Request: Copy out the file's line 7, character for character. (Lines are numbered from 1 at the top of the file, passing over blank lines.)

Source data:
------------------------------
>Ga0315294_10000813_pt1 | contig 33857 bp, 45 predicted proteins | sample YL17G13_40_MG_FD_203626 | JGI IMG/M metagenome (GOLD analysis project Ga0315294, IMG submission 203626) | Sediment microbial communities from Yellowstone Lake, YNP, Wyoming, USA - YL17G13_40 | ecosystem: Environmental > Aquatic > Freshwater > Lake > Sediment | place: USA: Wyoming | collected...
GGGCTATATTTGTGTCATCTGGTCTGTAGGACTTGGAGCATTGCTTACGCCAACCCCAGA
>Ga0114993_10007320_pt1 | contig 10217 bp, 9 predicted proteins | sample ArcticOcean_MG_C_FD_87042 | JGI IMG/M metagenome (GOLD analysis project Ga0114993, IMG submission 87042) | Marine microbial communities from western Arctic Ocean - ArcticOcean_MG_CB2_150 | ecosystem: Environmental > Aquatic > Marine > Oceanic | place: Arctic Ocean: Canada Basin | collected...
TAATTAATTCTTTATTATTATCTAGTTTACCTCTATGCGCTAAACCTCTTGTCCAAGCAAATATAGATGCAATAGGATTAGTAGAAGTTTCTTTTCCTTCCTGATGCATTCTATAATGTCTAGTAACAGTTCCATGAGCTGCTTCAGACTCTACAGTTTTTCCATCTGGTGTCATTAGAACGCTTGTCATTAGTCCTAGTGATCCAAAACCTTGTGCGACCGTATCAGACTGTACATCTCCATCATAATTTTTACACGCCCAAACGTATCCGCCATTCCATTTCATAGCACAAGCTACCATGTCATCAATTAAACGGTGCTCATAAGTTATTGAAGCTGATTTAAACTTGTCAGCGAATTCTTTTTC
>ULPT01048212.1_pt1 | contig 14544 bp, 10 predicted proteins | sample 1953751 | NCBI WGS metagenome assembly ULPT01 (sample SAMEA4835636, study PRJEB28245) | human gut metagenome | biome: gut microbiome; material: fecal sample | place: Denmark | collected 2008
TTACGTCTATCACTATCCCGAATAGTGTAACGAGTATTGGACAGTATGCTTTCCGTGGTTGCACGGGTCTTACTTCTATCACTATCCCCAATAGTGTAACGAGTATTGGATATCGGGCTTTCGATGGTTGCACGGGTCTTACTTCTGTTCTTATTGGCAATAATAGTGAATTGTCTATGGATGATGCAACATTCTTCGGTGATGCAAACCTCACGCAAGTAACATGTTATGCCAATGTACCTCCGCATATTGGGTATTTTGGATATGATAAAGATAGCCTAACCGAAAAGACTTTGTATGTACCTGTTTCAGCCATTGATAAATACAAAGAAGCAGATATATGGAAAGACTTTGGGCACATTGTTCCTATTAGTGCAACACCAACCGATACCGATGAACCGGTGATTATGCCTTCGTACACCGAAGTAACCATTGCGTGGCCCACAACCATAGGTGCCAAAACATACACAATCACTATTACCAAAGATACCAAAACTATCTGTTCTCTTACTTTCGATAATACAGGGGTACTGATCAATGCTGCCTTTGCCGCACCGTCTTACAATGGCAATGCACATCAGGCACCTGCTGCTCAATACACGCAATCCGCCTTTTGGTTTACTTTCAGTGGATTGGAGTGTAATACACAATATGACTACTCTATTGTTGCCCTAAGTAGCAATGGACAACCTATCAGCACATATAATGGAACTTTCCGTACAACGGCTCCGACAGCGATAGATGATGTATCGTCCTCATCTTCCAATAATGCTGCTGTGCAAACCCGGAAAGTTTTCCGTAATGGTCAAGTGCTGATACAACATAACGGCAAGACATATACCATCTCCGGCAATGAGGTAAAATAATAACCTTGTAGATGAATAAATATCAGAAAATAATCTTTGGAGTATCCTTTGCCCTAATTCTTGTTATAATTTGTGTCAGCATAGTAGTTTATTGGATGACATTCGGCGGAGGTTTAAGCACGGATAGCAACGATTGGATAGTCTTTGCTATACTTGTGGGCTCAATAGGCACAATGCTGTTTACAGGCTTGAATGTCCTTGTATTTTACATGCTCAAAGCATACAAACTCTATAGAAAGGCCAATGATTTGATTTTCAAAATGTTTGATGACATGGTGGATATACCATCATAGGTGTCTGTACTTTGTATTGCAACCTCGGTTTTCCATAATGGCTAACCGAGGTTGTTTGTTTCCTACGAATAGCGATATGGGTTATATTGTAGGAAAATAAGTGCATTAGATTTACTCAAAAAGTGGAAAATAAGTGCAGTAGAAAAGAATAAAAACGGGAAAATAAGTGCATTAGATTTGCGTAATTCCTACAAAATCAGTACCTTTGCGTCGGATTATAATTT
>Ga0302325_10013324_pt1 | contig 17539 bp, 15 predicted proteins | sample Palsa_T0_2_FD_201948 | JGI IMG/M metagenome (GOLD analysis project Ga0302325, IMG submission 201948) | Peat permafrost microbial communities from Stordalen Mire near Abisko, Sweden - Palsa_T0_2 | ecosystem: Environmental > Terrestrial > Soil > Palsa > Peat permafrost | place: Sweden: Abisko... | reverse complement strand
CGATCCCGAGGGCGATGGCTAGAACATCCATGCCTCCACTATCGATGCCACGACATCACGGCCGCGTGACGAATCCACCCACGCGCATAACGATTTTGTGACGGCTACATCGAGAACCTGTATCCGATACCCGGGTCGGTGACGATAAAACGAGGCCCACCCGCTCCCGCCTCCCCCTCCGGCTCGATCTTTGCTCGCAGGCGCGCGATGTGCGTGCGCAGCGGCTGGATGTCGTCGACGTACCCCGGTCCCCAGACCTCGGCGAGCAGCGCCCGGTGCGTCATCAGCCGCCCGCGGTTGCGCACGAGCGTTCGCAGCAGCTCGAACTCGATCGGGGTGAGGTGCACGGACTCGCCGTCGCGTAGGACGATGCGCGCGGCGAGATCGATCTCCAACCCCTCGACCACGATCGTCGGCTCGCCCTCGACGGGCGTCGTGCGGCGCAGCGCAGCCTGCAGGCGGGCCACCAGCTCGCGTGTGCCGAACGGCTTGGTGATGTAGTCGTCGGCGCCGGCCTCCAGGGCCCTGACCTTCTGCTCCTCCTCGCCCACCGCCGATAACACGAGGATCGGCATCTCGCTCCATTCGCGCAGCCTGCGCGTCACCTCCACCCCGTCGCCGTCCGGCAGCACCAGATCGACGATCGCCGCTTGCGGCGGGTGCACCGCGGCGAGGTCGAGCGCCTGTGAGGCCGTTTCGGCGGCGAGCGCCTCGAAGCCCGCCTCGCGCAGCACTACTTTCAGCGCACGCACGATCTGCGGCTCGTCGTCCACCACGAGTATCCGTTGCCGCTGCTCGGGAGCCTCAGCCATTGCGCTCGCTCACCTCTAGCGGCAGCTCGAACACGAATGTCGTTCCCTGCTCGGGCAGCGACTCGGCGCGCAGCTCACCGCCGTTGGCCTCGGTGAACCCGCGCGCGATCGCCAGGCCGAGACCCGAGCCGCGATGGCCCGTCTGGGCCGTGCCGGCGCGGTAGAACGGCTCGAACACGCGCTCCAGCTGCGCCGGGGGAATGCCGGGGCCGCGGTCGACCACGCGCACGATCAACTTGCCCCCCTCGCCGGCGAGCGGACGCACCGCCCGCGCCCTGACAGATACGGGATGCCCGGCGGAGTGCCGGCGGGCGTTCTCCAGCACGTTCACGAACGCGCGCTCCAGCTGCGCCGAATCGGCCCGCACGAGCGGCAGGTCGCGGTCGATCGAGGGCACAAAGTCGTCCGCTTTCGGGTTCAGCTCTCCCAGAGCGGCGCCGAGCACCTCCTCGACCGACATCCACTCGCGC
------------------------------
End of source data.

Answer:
>Ga0302325_10013324_pt1 | contig 17539 bp, 15 predicted proteins | sample Palsa_T0_2_FD_201948 | JGI IMG/M metagenome (GOLD analysis project Ga0302325, IMG submission 201948) | Peat permafrost microbial communities from Stordalen Mire near Abisko, Sweden - Palsa_T0_2 | ecosystem: Environmental > Terrestrial > Soil > Palsa > Peat permafrost | place: Sweden: Abisko... | reverse complement strand